In a matter of several hours, the radiological folks in the state's Department of Environmental Protection began telling him, "There is something far more serious taking place at that plant. We don't know what." He went back on television and said that the company has not been as forthcoming in this matter as we had hoped, and the matter is, in fact, a bit more serious than was initially thought. That sent a shock wave. I mean, that got everyone's attention. Governor got into the picture at that point, and had to take charge.

And the event unfolded very quickly thereafter. And NRC came up here. Herb Denton was here, and a variety of others that became very common fixtures on our TV screens and the nation's TV screens at the time. And it became clear that there in fact had been a breakdown of the plant, a variety of errors that seemingly couldn't occur but indeed had occurred--pressure building in the containment building.

Significant anxiety. It was the fear of the unknown, and the fact that people began to understand from the very beginning that some of this information was being withheld and was only coming out in dribs and dribbles. And people voted on the matter with their feet. They got into their cars and they left. I mean, there was a mass exodus from this area. The highways leading away from this area in all directions was bumper to bumper, even though no mandatory evacuation was ordered.

Q: Do you think, had you been mayor at the time, you would have done anything differently?

A: Well, in a matter of this magnitude, and with the plant not being within our boundaries, we're limited. I think that I would have taken more protective actions than what were ordered at the time. I think our governor, Dick Thornburgh, did a pretty good job in this matter. Only in office three months, but I think he handled it well. The simple truth emerged that at that time there was no emergency management plan in place to order and safely conduct a mass out-migration of people from even the ten-mile radius area, let alone areas beyond the ten-mile radius. And to have ordered a mass evacuation without knowing whether it was absolutely necessary would have, in and of itself, created casualties, and may have added to panic or hysteria that would have done as much damage as anything the plant was going to do or had already done. And so that's the primary reason why the mass evacuation was never itself ordered. Moreover, it was felt that, to the extent that there was going to be exposure to the population of radioactive particulate matter, that that had already occurred, which was true. And it already happened. So I mean, you'd be asking people who are already potentially irradiated to now leave the area, which means that they take that contamination with them.

Nobody was prepared to handle an incident of this nature. It was a pivotal moment in nuclear power history, because of several things. Number one, it showed the extraordinary lack of sufficient planning in terms of emergency management at all American nuclear power plants, including the one here. And it also sent a shock wave through the industry, such that there's never been a new nuclear power plant built in this country since. It's a direct consequence of TMI.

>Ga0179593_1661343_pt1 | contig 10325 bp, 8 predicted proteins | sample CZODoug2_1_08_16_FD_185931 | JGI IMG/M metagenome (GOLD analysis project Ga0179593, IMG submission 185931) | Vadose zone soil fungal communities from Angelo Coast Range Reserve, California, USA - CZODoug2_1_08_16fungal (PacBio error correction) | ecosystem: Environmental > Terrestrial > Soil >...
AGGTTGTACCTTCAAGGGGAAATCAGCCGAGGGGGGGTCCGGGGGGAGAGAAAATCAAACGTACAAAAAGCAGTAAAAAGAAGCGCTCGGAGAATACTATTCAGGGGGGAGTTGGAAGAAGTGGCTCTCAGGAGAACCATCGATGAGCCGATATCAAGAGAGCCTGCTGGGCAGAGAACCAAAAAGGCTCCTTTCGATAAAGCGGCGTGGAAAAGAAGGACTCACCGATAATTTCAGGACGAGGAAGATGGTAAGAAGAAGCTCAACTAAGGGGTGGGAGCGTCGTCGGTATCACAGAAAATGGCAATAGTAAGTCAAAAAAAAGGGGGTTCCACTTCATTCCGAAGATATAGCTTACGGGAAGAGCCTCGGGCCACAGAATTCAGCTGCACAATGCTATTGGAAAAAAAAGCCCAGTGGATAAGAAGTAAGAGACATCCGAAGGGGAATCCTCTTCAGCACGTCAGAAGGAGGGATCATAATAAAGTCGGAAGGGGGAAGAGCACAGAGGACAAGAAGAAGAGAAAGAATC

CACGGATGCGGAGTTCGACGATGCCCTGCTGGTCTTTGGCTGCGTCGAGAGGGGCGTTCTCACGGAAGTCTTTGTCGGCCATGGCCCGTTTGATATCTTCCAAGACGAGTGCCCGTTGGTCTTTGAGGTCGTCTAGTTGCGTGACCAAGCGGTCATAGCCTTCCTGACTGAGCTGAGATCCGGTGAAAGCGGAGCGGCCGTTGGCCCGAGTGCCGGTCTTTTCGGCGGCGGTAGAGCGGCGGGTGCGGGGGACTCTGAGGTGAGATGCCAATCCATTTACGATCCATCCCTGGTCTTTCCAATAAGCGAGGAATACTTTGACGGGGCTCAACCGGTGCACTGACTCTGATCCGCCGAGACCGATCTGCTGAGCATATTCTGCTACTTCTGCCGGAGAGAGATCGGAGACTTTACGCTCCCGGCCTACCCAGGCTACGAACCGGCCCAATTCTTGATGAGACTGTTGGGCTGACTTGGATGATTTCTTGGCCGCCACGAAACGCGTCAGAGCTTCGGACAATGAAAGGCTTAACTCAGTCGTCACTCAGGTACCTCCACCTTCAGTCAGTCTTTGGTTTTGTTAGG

Q: Are you doing anything to develop other sources of electric power in the area?

A: The fact that you haven't had any more nuclear power plants being built in the United States has directly contributed to this country's continued exceptional reliance on foreign fuel sources. I mean, if you want to know the consequence of that, check out the Persian Gulf War. We sent 500,000 plus military personnel and civilians from the United States Armed Forces to make sure that Saddam Hussein did not gain control and become the bully dictator of the foreign fuel supply that we and others depend on from the Middle East. I mean, that's what that conflict was all about. It wasn't just because Iraq invaded Kuwait. We're talking about oil rich countries. We could not afford to have Saddam Hussein calling the shots on that energy source. These are all directly associated with what occurred with TMI in 1979, because it ended the construction of nuclear power plants. And so we are dependent on other fuel sources.

What we've done in Harrisburg (and we're a small city, in comparison to the size of other American cities) is develop alternative revenue sources. For example, we collect trash through regular sanitation route collection efforts. We burn that trash. We also burn other communities' trash at our waste-to-energy facility. Through the incineration process, we mix the heat from incineration with super heated water. And from that, we produce steam, which is not exactly a new idea. It's been going on for 150 years. Some of that steam is sold for use to heat homes and buildings, through the district heating system that's in place. And some of that steam is used to spin the turbines in our co-generation plant, from which we produce electricity. And we sell that to the local power company, and they use it to light buildings and homes. Literally, some of the electricity being used on the lights in this interview are coming from the City of Harrisburg's burning of trash.